Currently,general knowledge states that a patient who has a persistent disorder ofconsciousness for more than twelve months is unlikely to recover. This createsa very hard decision for family members of patient’s in a vegetative state whomust decide how take care of these patients who are alive yet unresponsive. Inthe article by Neuroscience Newscalled “After 15 Yearsin a Vegetative State, Nerve Stimulation Restores Consciousness” new hope iscreated for possible treatments for patients who have been in a persistentlyvegetative state. The study examined inthis article is a case study of a 35 year old man who had been in a vegetativestate for 15 years following a car accident. He had shown no evidence ofimprovement and therefore was chosen for the stimulation study because anyimprovement could be more easily linked to the treatment.
The patient had avagus nerve stimulator implanted in his chest and the stimulator was run for amonth. After a month, neuropsychological tests, an EEG and PET scan were run.The neuropsychological tests showed an improvement in orientation as thepatient was now able to follow an object with his eyes, turn his head uponrequest and stay awake when his therapist was reading to him. The EEG showed anincrease in overall brain activity, and the PET scan for metabolic activityshowed an increase in functional connectivity throughout both cortical andsubcortical regions. These changes indicated that the patient had entered aminimally conscious state after 15 years in a vegetative state.
This research is veryimportant as it upturns the idea that a patient will not recover from avegetative state after more than a year of persistent disturbances inconsciousness. It also introduces new treatment possibilities or at least newareas of research for treatment. In addition, the return of consciousnesssuggests that the brain may be more plastic and have a larger capacity forrepair than previously believed, and suggests that certain interventions canassist in speeding this healing even after long term damage. Finally, thisstudy gives more evidence for how consciousness occurs. By seeing thatconsciousness can be recovered after such a long disturbance and with electricalstimulation may suggest that consciousness is tightly linked to the electricalactivity in the brain and that the level of electrical activity may be whatcreates consciousness. This seems like a reasonable explanation as EEG studiesare currently used to understand different levels of consciousness.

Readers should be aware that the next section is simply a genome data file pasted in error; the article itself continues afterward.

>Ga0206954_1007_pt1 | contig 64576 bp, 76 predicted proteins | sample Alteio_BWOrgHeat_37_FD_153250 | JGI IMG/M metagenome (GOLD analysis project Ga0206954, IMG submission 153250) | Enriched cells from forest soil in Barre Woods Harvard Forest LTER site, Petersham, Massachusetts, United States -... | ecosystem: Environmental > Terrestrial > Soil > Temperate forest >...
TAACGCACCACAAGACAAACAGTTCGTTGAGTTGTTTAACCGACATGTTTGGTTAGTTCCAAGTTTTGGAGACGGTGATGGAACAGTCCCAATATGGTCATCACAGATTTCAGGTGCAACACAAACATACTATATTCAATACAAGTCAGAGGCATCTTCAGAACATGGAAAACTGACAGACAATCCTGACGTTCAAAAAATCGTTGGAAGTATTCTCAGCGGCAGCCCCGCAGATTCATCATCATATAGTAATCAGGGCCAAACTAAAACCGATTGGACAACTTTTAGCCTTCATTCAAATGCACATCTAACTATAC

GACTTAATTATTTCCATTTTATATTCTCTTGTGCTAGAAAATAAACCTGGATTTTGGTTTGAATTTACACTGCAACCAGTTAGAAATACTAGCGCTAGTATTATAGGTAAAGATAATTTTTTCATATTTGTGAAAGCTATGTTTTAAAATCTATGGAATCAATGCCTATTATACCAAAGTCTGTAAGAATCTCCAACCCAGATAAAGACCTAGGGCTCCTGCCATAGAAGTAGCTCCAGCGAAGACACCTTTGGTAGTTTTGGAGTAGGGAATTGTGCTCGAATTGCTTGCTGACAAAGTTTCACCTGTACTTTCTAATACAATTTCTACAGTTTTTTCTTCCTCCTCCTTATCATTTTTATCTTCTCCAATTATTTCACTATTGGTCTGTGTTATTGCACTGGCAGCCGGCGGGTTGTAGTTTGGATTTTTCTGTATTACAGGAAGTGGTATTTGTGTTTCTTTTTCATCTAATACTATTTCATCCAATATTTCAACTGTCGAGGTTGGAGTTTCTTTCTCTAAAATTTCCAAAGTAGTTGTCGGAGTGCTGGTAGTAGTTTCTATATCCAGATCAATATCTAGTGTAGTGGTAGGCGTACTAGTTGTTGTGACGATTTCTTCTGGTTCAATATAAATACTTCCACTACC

The main limitation ofthis study is the fact that it is a case study and thus is not generalizable.Although it does provide interesting information that can be used to developfurther research studies, it only provides anecdotal evidence of theeffectiveness of the treatment. In addition, since the disturbance is impliedto be due to a traumatic injury the treatment may not be effective for loss ofconsciousness in disturbances caused by infections or neurodegenerativedisorders. Limitations of the media article include the lack of detail on wherethe brain damage occurred or where exactly improvement on the PET scan wasseen. This is a problem, as the results may not be generalizable to braindamage in other regions.
Also, it is important to understand which areas of thebrain showed improvement on the PET scan in order to hypothesize which parts ofthe brain may be the most linked to consciousness. The article did not detailwhy stimulation to the vagus nerve instead of another area was decided on. Thiswould be important information for understanding how why vagus nervestimulation resulted in the re-development of consciousness. Finally, thearticle does not mention the reaction of other medical professionals and if theyapproved of the studies protocols and conclusions. This is an issue because ofthe lack of even informal peer review. Astrength of the article is that it was very objective and stuck to the factswithout providing further conclusions or interpretation.
The main relation thisarticle had to class concepts was in the neuroimaging chapter. The study shows whyPET scans can be more advantageous than fMRIs in some cases. In class, we discussedhow PET scans had low temporal resolution and how activated areas seen on thescan may not be essential to the task. For these reasons, we said that fMRI wasusually favored over PET but that PET could be very useful in the medicalfield.
This use in the medical field was shown through this study in how theinterest was more in gross connectivity rather than task specific activity. ThePET scan was favored here because exact functioning was not desired so lowtemporal resolution with PET was not considered a disadvantage and the cheapernature of PET made PET the better choice. In addition, this study shows wheninvasive electrode stimulation is appropriate in humans.
Although, as discussedin class, electrode stimulation is primarily used in animals, this shows how itcan be used in humans in extreme cases. Although the location of brain damagewas not explicitly stated in this article, the research shows the importance ofthe brain stem in consciousness. In class, the brain stem was discussed as aplace where if brain damage occurred life was majorly in danger. This studyshows this in the lack of consciousness.